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Original Investigation
March 2016

Four-Duct Ligation for the Treatment of Sialorrhea in Children

Author Affiliations
  • 1Faculty of Health Sciences, School of Medicine, Trinity College Dublin, Dublin, Ireland
  • 2Department of Pharmacology, Faculty of Medicine, University of Toronto, Toronto, Ontario, Canada
  • 3Department of Occupational Therapy, School of Rehabilitation Therapy, Queen’s University, Kingston, Ontario, Canada
  • 4Department of Physical Therapy, Faculty of Medicine, University of Toronto, Toronto, Ontario, Canada
  • 5Faculty of Arts and Science, University of Toronto, Toronto, Ontario, Canada
  • 6Cleft Lip and Palate/Craniofacial Service, Child Development Program, Holland Bloorview Kids Rehabilitation Hospital, Toronto, Ontario, Canada
  • 7Faculty of Medicine, University of Toronto, Toronto, Ontario, Canada
  • 8Department of Otolaryngology–Head and Neck Surgery, The Hospital for Sick Children (SickKids), University of Toronto, Toronto, Ontario, Canada
JAMA Otolaryngol Head Neck Surg. 2016;142(3):278-283. doi:10.1001/jamaoto.2015.3592

Importance  The 4-duct ligation procedure has appeal for its surgical simplicity and limited invasiveness in the management of pediatric sialorrhea. However, more information is required to understand the benefits, risks, success rates, and long-term effects of this intervention.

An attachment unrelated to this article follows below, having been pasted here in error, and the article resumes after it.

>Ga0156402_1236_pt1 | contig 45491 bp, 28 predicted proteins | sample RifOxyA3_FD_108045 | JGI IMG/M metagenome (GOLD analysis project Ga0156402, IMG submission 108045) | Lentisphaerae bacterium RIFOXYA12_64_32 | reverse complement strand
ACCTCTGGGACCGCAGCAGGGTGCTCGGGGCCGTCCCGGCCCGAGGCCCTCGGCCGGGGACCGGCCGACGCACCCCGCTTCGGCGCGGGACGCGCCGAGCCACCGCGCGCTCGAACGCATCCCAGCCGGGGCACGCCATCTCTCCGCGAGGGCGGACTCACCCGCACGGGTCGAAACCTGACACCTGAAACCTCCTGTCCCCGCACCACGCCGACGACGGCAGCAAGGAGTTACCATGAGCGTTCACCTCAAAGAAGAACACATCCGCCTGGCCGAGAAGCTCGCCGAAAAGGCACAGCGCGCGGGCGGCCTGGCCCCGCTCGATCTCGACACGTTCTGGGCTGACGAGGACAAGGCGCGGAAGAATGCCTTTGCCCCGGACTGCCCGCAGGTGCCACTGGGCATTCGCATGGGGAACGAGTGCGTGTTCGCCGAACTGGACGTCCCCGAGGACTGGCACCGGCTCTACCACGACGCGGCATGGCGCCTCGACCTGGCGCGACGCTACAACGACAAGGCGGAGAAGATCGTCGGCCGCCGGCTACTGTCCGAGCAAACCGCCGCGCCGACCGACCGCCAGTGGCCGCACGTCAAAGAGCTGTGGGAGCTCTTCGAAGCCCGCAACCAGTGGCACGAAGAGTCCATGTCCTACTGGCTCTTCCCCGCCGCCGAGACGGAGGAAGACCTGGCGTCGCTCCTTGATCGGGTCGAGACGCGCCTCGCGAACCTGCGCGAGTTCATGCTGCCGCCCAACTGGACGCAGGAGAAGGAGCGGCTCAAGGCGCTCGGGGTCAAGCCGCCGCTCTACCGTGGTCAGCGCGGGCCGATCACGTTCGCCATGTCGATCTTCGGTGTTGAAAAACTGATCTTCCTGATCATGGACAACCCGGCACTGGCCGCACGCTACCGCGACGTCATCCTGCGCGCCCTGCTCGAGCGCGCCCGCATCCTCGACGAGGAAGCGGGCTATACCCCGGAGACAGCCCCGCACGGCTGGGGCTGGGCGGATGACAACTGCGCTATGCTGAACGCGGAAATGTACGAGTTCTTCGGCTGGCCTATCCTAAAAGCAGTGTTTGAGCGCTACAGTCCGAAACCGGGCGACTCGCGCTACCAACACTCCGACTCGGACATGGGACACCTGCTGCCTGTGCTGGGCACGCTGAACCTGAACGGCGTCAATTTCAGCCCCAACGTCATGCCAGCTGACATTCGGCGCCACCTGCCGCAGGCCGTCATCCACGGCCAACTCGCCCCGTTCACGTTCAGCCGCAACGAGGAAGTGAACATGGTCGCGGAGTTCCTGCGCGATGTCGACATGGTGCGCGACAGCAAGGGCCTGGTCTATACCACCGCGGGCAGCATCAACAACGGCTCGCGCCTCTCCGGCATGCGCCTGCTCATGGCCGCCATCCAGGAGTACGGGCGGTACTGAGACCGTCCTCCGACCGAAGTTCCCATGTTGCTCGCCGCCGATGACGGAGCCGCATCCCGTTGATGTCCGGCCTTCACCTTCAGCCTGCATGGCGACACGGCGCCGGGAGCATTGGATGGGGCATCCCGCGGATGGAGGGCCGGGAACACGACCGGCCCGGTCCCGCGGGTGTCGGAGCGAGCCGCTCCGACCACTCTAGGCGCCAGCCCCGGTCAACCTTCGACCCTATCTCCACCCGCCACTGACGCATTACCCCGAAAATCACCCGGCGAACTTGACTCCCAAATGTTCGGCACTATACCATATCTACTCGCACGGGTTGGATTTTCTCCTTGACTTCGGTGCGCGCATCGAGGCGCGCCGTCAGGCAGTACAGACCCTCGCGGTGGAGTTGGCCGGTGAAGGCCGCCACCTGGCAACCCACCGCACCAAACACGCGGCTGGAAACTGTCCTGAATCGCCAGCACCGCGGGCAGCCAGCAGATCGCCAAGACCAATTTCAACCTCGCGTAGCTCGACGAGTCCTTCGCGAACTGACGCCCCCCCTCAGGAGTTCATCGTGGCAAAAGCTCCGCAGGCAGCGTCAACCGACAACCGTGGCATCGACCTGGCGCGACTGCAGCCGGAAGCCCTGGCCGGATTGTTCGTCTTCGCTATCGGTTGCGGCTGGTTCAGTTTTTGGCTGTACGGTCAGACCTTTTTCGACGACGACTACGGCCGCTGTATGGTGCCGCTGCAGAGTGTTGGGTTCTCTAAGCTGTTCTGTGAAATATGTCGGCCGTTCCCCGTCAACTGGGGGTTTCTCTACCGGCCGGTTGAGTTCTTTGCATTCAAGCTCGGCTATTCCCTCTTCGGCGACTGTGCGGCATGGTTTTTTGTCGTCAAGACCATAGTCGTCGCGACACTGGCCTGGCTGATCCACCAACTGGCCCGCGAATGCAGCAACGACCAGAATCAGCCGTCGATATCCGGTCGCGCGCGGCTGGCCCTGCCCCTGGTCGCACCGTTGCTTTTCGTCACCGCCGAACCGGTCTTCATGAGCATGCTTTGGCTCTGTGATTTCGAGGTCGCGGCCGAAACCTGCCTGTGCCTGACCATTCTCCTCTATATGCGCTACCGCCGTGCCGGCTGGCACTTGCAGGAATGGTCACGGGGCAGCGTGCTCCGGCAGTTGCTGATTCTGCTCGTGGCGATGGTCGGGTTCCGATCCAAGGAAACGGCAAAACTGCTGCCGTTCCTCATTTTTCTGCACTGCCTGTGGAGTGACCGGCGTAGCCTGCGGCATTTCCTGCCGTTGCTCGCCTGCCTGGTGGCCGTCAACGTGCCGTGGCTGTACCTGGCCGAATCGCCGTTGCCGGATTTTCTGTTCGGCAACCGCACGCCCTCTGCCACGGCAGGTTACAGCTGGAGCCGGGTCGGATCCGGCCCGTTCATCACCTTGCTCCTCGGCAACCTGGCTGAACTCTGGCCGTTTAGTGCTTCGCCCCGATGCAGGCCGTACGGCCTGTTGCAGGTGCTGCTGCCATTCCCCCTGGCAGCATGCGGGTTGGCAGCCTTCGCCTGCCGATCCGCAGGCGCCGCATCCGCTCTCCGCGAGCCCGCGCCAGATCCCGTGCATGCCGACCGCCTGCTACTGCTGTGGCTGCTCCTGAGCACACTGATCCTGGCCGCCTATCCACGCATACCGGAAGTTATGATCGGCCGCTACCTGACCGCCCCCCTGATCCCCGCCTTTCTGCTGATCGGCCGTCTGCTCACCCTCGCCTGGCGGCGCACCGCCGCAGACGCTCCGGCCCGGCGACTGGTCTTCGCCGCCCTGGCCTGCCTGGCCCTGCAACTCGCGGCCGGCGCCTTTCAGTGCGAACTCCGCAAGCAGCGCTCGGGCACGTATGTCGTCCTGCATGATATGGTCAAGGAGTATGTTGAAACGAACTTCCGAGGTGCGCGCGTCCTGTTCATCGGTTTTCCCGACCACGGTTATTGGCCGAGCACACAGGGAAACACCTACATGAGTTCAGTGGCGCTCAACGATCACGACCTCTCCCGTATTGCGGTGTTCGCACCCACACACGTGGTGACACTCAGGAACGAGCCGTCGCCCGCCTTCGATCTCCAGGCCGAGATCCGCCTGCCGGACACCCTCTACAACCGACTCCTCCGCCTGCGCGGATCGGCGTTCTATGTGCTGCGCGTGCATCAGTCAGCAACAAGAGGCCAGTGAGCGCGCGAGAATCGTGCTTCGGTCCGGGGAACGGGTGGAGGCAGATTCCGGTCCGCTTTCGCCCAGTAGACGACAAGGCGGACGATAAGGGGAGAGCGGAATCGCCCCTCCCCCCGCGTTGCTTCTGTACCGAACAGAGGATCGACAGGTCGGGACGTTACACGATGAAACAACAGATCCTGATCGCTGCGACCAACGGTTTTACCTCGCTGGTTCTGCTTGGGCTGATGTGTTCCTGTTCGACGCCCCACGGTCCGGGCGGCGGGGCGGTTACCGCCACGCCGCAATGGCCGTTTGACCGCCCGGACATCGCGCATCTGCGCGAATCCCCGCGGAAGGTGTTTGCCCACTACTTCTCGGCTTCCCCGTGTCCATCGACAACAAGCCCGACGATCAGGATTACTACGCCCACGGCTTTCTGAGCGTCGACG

Objectives  To report the clinical outcomes of the 4-duct ligation procedure in pediatric patients diagnosed as having sialorrhea and the associated complication rates and to characterize patient and caregiver satisfaction in a consecutive series.

Design, Setting, and Participants  This investigation was a retrospective cohort study at an academic tertiary pediatric center and pediatric rehabilitation hospital. Patients included 38 children with neurological impairment who underwent a 4-duct salivary gland ligation (parotid and submandibular glands) between January 1, 2004, and July 31, 2012. The dates of the analysis were August 2013 through February 2015.

Main Outcomes and Measures  Posttreatment assessments included duration of effect, severity and frequency of drooling before and after the procedure, patient complications, caregiver satisfaction, caregiver recommendation of the procedure, and caregiver overall assessment of the child’s quality of life. Clinical and outcome measures were collected before the procedure, 1 month after the procedure, 1 year after the procedure, and at the most recent follow-up (range, 3-8 years).

Results  The study cohort comprised 38 participants. Their median age was 11 years (age range, 5-17 years), and 37% (14 of 38) were female. The mean (SD) duration of effect was 52.6 (20.4) months. Patients with previous sialorrhea management were more likely to demonstrate an improvement in their drooling frequency score at 1 year. Thirteen complications were documented in 12 patients. The most common complications were persistent facial swelling and aspiration pneumonia. Eighty percent (28 of 35) of caregivers reported an improvement in their child’s drooling at 1 month, while 69% (25 of 36) and 71% (24 of 34) stated that there was an improvement at the 1-year follow-up and the most recent follow-up, respectively.

Conclusions and Relevance  The 4-duct ligation procedure offers a simple, effective, and minimally invasive approach to the management of sialorrhea in children.